Sunsets In Prague
Sunsets in Prague are a wonderful way to see and savour the City of a Hundred Spires, and here’s our guide to the best places to watch them.
Sunsets in Prague are magical. Prague is one of the most beautiful cities in Europe, whatever the time of day or weather. As the sky turns fiery orange and pink behind the City of a Hundred Spires, until the ‘blue hour’ of twilight, it’s a breathtaking sight.
Our guide to watching sunset in Prague takes you from the Baroque statues of the Charles Bridge and spires of St Vitus Cathedral to some of the city’s medieval towers, and some Prague parks and beer gardens just outside the city centre. We hope you enjoy it and get to seek out some of the places we suggest.
Sunsets In Prague – An Introduction
The centre of Prague – where most visitors spend most of their time – is small and compact, so the majority of the best sunset in Prague locations are within a small area
Most of the Prague sunset viewpoints we recommend are along the Vltava river in Prague, or close by in the Old Town or New Town
The sun sets in Prague behind either Prague Castle (and St Vitus Cathedral) or Petřin Hill for most of the year
Prague Sunset Times
During the shortest days of the year, around the December 21st winter solstice and Christmas, the Prague sunset time is around 4 pm (1600). There are only around 8 hours of daylight at this time of year.
The latest time for sunsets in Prague is 9.15 pm (2115), which occurs around the summer solstice, June 21st. Prague summer days are long, with well over 16 hours of sunlight possible, and including pre-dawn, dusk and twilight, there are less than six hours of black night sky.
Sunsets In Prague – Our 10 Best Locations
The Charles Bridge is a must do in Prague for any visitor to the Czech capital. The medieval stone bridge is lined with 17th and 18th century Baroque statues (mostly of saints) and at both ends there is an ensemble of towers and domes that astonish me even after over two years living in Prague. Try to catch at least one sunset on Charles Bridge if possible.
The backdrop for a Charles Bridge sunset includes St Vitus Cathedral (from halfway along) or, if you’re closer to the Mala Strana (western) side, the Lesser Town Bridge Tower and dome of St Nicholas Church.
Charles Bridge is an incredible place for sunsets in Prague but, whisper it, it’s even better for seeing sunrise in Prague. As you look towards the Old Town before dawn, the Old Town Bridge Tower, the spires of the Klementinum and the dome of St Francis of Assisi church form a magical silhouette skyline, and watch the performance as the sun begins to peek through.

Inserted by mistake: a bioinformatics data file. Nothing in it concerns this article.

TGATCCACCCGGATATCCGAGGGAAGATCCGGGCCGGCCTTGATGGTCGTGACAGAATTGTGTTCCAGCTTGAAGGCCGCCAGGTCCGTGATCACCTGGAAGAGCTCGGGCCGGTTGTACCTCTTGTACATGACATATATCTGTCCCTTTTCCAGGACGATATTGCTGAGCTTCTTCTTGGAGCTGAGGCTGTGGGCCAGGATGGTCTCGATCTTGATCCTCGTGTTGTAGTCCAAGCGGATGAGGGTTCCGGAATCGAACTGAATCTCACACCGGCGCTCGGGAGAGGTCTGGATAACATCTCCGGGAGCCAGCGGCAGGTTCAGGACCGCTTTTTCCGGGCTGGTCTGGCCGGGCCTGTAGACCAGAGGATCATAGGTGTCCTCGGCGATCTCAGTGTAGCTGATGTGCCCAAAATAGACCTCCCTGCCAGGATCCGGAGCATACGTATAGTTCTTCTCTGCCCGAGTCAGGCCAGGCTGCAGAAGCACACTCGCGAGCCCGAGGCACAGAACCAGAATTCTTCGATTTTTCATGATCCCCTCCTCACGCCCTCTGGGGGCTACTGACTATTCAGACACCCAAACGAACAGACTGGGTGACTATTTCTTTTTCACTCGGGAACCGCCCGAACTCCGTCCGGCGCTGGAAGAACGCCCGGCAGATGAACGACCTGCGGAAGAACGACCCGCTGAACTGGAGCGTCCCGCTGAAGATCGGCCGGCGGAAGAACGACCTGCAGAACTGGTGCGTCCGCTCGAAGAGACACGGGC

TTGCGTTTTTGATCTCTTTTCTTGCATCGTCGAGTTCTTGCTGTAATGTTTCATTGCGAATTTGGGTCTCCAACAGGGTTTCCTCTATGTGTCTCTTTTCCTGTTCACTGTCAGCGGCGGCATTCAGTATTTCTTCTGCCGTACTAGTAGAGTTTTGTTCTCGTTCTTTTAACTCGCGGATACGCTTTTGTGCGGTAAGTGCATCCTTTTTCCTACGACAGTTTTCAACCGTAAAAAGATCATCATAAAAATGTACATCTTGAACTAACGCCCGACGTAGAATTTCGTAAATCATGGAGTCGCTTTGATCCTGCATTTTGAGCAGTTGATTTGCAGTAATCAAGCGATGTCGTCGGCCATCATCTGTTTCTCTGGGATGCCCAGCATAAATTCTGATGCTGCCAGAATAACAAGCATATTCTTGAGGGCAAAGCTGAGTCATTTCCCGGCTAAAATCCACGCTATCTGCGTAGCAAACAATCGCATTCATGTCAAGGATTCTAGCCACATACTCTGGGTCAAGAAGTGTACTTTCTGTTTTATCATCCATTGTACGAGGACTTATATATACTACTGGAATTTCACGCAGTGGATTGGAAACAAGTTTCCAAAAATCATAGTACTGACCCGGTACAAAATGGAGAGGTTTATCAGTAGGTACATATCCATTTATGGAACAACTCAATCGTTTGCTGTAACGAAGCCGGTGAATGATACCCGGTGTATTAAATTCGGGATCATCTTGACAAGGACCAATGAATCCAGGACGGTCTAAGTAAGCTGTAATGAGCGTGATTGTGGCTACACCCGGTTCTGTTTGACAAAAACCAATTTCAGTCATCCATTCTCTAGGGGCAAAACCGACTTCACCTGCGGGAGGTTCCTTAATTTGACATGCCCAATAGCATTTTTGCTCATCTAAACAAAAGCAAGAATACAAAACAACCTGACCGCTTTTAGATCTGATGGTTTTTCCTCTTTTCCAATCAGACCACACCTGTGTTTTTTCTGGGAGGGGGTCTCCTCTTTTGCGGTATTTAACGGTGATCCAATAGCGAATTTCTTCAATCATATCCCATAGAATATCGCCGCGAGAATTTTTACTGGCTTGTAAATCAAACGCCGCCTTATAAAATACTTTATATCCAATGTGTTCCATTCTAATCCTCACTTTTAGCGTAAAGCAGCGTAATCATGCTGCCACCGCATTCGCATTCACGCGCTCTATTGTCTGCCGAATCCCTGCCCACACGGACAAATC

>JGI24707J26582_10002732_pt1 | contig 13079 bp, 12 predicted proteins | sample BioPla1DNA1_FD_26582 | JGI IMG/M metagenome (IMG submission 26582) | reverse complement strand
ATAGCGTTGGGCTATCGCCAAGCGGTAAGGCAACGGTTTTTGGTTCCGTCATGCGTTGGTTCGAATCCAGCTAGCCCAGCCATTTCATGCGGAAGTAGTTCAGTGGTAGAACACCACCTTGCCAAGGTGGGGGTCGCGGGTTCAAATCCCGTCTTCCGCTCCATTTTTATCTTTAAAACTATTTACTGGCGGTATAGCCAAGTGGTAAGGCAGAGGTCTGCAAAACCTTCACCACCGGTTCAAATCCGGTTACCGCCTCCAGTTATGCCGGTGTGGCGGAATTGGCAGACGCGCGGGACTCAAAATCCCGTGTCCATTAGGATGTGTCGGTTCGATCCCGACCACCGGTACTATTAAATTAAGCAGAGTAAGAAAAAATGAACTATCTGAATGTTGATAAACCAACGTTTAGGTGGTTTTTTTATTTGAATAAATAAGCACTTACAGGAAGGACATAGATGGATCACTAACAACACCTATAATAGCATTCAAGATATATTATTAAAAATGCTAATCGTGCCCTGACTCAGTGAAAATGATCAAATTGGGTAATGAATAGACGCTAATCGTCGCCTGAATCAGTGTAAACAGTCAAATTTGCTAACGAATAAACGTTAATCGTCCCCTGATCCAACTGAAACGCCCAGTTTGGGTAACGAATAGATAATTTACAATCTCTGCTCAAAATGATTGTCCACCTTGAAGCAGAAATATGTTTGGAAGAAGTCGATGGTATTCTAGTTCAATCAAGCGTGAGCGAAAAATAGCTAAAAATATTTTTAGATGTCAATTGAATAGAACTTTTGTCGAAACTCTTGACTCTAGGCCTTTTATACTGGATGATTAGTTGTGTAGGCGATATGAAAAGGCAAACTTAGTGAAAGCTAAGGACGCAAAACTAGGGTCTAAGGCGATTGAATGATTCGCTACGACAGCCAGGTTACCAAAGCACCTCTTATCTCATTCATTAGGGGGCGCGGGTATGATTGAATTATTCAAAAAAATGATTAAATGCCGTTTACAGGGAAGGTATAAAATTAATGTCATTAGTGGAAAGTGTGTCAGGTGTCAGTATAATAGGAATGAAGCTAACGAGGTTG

For Prague sunrise and sunset times, check this link. And get there an good hour before sunrise.
Old Town Bridge Tower
The Old Town Bridge Tower is one of the most famous landmarks of Prague, dominating the skyline as you look from Charles Bridge towards Prague Old Town. It’s also one of the best viewpoints in Prague, both during the daytime and at sunset, looking across the Charles Bridge towards Mala Strana and Prague Castle.
Its opening hours vary through the year – check the link above – but you can enjoy sunsets in Prague from this superb vantage point between June and August and from late October through to March.
If you’re visiting Prague in winter, sunny days aren’t very common, but when you do get them, you often get vivid red and pink streaks in the sky at sunset.
See Also: Photographing Prague – The Best Photo Locations In Prague
The Powder Tower (Prašná brána) is a magnificent late Gothic gateway to the Old Town, and one of our favourite places to watch sunsets in Prague. It’s located next to the New Town, on the corner of Náměstí Republiky next to the gorgeous Art Nouveau Municipal House (Obecni dum).
We rate it one of best towers in Prague to visit, because it has superb views in all directions. At sunset you get one of the best views of Prague, with the fairytale Gothic spires of Our Lady Before Tyn Church and St Vitus Cathedral and Prague Castle off to the right.
It’s an incredible sight best seen to full effect in the winter months, though you can also enjoy sunsets in Prague from there in March, June to August and late October and November (same opening hours as the Old Town Bridge Tower).
Dancing House Prague
Anyone with an interest in Prague architecture should head down the riverfront to the Dancing House, the first notable post-Communist building in Prague. Partly designed by Frank O Gehry (of Guggenheim Museum Bilbao fame), it has become one of the most popular sights to see in Prague. From some angles it resembles a dancing couple, and Gehry himself nicknamed it ‘Fred and Ginger’.
It’s also a great place for watching sunsets in Prague. Enter the main lobby – which serves as the reception for the Dancing House Hotel – and catch the lift to the seventh floor. Climb the flight of stairs to reach the Glass Bar, where you can sit inside or head out onto the terrace.
The view outside is fantastic. You look along one of the most beautiful Prague streets, Masarykovo nábřeží, with its handsome Art Nouveau mansions and the splendour of the National Theatre just beyond. This looks amazing in sunset light.